over the tamped-down ground. CAMERA PANS OVER TO Haven, on
horseback, as he studies the scene. This is where he evidently
made camp for the night. He dismounts, sifts the ashes through
his fingers to feel their warmth. He cannot be far behind.
Then he turns his attention to the trail loading away.
Inspection reveals that it divides, one group of fresh tracks
heading towards town, another smaller group further into the
mountains. He decides to follow the latter. As he mounts and
EXT. MOUNTAIN COUNTRY - MORNING
A high spot from which Haven can get a good view. Off in the
distance he sees:
LONG SHOT - FROM his ANGLE. A lone rider, leading a pack
horse, barely visible through the timber. He is heading away
CLOSE SHOT - Haven. He spurs his horse forward.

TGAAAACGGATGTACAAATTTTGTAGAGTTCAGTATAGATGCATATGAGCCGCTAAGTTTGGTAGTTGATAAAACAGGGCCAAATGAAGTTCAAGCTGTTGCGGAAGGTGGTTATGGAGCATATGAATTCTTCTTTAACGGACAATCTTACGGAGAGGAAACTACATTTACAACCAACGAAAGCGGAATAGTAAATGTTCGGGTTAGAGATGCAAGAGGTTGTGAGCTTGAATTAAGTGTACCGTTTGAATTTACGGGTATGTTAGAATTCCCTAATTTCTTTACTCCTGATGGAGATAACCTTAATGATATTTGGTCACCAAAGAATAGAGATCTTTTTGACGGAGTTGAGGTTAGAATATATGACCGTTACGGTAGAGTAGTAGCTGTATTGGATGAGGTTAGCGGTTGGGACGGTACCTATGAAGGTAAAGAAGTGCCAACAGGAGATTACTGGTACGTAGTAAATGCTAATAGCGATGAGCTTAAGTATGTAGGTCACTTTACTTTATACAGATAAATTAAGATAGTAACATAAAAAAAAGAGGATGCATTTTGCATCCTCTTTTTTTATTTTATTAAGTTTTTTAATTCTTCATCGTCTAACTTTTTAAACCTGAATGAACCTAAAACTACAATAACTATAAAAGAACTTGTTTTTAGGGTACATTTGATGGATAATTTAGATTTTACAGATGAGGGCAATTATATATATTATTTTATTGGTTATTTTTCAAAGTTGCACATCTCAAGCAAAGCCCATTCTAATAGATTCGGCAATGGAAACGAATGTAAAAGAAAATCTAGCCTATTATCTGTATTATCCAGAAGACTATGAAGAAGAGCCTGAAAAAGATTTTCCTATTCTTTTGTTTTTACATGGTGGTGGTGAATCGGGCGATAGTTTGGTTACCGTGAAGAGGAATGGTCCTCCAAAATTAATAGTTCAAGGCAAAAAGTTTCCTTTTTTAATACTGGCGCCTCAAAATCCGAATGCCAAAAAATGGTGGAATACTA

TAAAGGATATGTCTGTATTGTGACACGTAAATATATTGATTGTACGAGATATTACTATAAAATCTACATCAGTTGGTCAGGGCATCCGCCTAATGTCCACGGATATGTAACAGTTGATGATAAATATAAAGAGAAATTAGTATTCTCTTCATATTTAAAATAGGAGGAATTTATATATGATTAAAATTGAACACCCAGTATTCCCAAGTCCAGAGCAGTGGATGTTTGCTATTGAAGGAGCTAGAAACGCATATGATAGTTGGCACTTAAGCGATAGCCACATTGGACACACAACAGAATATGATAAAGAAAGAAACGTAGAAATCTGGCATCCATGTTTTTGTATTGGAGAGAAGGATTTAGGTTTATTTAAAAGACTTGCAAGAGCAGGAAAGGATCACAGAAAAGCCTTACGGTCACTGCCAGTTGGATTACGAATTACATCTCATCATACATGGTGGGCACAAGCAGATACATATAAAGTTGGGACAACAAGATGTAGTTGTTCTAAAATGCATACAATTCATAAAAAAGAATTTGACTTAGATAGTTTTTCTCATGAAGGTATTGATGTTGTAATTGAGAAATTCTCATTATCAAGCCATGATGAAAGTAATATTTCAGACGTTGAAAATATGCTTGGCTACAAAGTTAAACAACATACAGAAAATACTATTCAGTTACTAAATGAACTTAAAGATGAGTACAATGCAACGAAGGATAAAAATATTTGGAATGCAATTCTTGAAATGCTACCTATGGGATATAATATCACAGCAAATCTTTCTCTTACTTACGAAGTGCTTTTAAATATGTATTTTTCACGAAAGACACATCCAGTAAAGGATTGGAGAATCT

FULL SHOT - Haven, in pursuit of the man ahead.
EXT. STREAM - MORNING
The bandit, unaware of his pursuer, puts his horse and the
gold-laden pack horse through the stream. He comes out into
a meadow on the other side.
PAN SHOT - WITH Haven, as he comes to the stream. Half way
across, his horse momentarily loses his footing on the
MED. SHOT - bandit. Hearing the noise of Haven's horse, he
turns and sees his pursuer, takes a quick shot back at him,
then heads for the other side of the meadow where there will
be shelter, firing back as he rides.
MED. CLOSE SHOT - Haven. He takes careful and deliberate aim
FULL SHOT - FROM Haven's ANGLE. The bandit is almost at the
edge of the woods when Haven's shot gets him. He tumbles
from the saddle. Haven rides forward, gun ready in case it
is a trick.
EXT. MEADOW - MORNING
It is no trick. The bandit is down where he fell. When Haven
turns him over, the man's eyes are already glazed. Haven
puts his lips close to the dying man's ear.
Who sent you?
The man only glares up at him. Haven tries again.
You're a goner, brother -- you can